Higher fuel prices could be ‘new norm’ in 2018

Higher fuel prices could be ‘new norm’ in 2018
Pump price rises are a near inevitability according to the RAC, after oil rose above $70 a barrel for the first time since 2014.

In a start to 2018 few drivers would have wished for, a surge in the wholesale cost of fuel looks set to lead to hikes on the UK’s forecourts, with higher prices likely to become the “new norm” for the year ahead.

The price of both petrol and diesel is already at a four-year-high, averaging £1.21 and £1.24 respectively, data from RAC Fuel Watch shows.

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Only last week the RAC warned that the “good times” of lower fuel prices are likely to be behind us for the time being, noting that at the end of December 2017 a tank of unleaded cost almost £4 more than it did in July.

A litre of petrol has already increased by nearly 5p a litre since the start of November, with diesel up 3p. The cost of filling an average 55-litre family car is now £66.69 for petrol and £68.18 for diesel.

RAC fuel spokesman Simon Williams said he is “fearful that $70 a barrel could become the new norm for 2018”. He went on: “If oil stays at this level, pump price hikes will be almost inevitable.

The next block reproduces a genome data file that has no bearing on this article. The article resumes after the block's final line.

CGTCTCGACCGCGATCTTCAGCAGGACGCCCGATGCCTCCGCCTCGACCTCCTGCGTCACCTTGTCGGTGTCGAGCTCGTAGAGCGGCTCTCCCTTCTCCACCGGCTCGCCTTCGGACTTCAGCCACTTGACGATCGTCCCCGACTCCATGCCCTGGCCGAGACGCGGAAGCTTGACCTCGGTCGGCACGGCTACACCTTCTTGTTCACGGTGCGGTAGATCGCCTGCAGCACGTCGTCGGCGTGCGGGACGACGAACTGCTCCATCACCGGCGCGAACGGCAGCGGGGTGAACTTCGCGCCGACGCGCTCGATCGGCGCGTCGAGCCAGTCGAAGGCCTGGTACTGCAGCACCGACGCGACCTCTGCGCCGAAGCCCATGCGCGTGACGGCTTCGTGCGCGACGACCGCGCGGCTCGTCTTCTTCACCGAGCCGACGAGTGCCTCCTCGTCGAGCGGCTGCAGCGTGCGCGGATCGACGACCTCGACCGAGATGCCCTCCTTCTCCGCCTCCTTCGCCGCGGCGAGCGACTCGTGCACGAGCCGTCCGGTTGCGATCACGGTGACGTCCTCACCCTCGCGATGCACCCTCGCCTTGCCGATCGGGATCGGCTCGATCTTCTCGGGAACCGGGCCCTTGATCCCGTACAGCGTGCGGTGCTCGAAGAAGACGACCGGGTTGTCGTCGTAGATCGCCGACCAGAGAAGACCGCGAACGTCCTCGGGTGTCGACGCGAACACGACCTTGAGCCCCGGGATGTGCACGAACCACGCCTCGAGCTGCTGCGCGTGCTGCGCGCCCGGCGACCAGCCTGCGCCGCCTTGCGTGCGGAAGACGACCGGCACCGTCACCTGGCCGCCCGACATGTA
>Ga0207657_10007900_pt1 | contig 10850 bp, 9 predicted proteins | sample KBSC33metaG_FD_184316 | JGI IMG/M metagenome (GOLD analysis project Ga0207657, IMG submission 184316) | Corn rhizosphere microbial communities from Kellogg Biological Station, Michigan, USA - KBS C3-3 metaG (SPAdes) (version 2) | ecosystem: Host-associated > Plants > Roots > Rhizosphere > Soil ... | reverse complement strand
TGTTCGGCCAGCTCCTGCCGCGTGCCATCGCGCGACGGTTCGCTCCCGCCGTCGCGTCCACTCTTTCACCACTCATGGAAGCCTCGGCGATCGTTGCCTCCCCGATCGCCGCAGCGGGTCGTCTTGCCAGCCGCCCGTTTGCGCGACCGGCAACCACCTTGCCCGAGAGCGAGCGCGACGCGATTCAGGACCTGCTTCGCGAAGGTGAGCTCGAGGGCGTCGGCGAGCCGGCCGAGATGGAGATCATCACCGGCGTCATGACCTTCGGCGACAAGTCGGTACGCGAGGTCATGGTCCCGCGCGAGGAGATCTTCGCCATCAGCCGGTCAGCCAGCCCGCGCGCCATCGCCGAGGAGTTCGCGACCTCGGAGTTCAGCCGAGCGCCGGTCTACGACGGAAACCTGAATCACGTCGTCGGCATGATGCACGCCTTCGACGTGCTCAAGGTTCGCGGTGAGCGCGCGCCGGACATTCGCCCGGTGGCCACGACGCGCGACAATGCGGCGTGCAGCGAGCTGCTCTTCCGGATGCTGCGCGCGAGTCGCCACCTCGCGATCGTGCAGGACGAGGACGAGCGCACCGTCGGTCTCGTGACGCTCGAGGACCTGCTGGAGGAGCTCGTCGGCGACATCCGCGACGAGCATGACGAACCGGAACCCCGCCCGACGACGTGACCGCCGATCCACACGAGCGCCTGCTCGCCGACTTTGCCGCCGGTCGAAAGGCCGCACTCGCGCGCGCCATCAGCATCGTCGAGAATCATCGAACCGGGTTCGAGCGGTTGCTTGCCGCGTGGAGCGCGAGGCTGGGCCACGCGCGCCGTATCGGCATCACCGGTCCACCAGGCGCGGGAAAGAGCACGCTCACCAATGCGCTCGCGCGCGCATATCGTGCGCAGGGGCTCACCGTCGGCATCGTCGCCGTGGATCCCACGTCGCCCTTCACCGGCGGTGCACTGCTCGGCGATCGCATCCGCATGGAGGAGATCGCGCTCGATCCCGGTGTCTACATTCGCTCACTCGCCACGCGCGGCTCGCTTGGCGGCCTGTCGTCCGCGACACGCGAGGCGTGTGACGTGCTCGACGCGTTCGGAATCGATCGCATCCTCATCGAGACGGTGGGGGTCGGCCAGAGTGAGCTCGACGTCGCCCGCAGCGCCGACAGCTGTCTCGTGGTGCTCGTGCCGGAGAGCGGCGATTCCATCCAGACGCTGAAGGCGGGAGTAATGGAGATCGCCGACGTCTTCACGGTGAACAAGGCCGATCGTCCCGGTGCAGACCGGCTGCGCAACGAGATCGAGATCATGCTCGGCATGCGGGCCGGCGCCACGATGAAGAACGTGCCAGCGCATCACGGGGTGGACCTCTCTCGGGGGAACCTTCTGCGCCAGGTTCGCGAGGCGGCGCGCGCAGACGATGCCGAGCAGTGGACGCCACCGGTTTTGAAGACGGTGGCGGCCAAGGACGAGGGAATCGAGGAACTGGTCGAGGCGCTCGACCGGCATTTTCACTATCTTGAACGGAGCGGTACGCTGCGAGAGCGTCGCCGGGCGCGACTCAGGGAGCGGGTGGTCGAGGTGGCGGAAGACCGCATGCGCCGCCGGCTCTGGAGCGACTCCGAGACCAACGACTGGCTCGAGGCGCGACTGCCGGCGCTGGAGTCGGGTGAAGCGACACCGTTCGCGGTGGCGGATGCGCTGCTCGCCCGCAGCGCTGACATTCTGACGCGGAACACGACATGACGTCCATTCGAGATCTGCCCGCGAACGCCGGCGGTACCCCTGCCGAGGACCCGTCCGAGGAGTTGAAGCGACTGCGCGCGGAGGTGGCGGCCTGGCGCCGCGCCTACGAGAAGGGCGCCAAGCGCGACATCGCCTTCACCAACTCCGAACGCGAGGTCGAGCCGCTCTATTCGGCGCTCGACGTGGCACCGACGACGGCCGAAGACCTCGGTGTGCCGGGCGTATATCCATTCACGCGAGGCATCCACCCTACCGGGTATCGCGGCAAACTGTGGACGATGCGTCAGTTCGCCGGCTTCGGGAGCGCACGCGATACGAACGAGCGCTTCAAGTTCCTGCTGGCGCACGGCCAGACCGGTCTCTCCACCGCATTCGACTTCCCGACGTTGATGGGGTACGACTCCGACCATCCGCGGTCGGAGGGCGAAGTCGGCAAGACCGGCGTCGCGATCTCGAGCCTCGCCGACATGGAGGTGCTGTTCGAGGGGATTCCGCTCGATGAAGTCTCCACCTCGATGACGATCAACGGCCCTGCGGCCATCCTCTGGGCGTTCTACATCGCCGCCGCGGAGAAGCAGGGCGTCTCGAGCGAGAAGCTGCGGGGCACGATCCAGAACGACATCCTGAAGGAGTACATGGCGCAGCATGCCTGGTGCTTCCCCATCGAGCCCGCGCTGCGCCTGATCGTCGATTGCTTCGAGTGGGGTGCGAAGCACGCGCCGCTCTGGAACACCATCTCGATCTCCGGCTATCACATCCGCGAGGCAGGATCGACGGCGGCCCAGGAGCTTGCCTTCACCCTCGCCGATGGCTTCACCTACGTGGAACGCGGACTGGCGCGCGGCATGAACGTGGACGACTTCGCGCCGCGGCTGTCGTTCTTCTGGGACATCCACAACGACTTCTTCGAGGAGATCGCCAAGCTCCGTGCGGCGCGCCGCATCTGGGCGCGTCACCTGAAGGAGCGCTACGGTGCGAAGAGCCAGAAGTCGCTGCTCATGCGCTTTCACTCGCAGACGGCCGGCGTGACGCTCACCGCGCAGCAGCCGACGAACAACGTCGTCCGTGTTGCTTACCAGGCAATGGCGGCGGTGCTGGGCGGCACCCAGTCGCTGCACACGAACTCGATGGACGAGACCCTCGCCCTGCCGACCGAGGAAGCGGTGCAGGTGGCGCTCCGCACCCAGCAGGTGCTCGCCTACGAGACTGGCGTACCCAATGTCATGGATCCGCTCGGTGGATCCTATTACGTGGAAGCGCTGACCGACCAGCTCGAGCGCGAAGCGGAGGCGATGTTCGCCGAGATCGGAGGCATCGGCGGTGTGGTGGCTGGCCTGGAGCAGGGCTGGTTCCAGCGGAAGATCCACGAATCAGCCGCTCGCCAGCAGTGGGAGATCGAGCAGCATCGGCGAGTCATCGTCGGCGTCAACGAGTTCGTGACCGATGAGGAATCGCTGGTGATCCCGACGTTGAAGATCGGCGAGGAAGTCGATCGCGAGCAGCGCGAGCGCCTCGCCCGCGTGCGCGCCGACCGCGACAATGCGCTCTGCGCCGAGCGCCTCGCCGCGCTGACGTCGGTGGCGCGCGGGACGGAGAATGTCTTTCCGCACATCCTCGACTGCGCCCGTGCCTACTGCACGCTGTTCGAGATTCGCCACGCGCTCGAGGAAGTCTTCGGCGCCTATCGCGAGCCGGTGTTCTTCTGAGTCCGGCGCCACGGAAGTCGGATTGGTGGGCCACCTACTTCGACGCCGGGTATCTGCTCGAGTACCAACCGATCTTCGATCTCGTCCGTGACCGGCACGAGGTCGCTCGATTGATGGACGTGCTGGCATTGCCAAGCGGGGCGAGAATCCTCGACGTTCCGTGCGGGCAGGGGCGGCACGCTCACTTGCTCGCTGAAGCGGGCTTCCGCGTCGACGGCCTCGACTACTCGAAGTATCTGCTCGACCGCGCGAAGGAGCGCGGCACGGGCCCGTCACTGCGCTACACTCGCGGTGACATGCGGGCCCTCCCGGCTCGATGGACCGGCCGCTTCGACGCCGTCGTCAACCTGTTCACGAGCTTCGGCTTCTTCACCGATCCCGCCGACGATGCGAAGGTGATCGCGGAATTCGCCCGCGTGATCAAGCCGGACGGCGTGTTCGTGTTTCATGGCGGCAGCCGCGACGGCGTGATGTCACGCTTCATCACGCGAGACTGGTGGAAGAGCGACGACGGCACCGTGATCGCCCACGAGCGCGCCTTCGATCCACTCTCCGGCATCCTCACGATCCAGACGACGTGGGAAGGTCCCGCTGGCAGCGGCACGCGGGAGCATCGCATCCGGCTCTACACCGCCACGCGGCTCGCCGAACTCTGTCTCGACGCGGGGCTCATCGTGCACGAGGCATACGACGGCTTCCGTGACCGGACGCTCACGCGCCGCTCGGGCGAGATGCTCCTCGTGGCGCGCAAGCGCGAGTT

“With households across the country still feeling the cost of Christmas, this is not the start to 2018 anyone would have wanted. It could also negatively affect business and further fuel inflation.”

The last time the cost of a barrel was valued at over $70 was December 3, 2014, when it stood at $70.22, the RAC confirmed.

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Without a significant strengthening of the pound – which would keep wholesale prices, traded in dollars, in check – the RAC worries that pump prices will rise. Its current two-week forecast shows a fairly static picture but this could change quickly if the oil price remains above $70.

RAC fuel spokesman Simon Williams said: “Oil hitting $70 a barrel is potentially very bad for motorists who are already having to get used to paying 7p a litre more for petrol and 9p more for diesel than they did last July.

“Looking at the global oil picture it seems as if the glut of oil stocks is disappearing due to the production cuts imposed by OPEC along with non-member Russia as the United States’ crude oil inventories have fallen for eight weeks in a row. The US is now producing far more from fracking but this isn’t filling the gap from the OPEC cuts.

“If, however, the US’s fracking production increases substantially there is a hope that the price of oil may fall back and settle at the mid-$60 a barrel mark. This would, of course, be far better news for UK motorists.”

Copyright Press Association 2018. Motoring News articles do not reflect the RAC's views unless clearly stated.